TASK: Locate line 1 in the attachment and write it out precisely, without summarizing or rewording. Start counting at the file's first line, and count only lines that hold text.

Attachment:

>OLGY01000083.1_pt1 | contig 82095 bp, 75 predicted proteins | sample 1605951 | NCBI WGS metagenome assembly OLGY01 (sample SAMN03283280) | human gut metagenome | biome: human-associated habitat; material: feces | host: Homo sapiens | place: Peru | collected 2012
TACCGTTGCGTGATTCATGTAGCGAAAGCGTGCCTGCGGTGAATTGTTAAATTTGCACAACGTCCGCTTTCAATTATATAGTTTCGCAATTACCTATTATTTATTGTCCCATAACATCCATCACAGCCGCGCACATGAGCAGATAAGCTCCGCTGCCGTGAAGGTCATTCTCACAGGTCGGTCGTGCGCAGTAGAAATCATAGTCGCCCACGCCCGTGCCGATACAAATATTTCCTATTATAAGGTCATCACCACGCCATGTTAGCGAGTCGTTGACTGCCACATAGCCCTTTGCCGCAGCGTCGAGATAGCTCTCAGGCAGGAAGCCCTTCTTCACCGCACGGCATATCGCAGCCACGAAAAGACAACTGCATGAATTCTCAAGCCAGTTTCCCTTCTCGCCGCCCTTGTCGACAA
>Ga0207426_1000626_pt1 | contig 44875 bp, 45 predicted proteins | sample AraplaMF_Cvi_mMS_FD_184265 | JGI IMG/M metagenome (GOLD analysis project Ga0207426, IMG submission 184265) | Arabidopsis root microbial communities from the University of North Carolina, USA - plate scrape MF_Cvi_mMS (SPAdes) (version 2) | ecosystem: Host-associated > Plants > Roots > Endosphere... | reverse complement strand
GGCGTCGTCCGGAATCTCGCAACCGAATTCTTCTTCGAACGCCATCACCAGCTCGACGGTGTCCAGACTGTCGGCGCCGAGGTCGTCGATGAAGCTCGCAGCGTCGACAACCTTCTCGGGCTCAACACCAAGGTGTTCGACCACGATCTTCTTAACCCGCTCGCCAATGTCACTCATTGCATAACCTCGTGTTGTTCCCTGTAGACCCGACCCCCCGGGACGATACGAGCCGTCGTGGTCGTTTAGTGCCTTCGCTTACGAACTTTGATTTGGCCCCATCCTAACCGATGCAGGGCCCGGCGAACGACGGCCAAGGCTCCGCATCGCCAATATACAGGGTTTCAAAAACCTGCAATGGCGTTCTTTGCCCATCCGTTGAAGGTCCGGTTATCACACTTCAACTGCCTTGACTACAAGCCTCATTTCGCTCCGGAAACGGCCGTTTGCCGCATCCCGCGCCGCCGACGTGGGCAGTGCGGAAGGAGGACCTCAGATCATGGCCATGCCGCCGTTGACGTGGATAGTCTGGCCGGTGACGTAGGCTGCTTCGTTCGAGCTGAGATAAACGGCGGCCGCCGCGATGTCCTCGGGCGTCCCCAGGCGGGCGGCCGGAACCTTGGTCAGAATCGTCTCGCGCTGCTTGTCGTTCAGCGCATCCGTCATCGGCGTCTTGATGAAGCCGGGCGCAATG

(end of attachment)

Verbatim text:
>OLGY01000083.1_pt1 | contig 82095 bp, 75 predicted proteins | sample 1605951 | NCBI WGS metagenome assembly OLGY01 (sample SAMN03283280) | human gut metagenome | biome: human-associated habitat; material: feces | host: Homo sapiens | place: Peru | collected 2012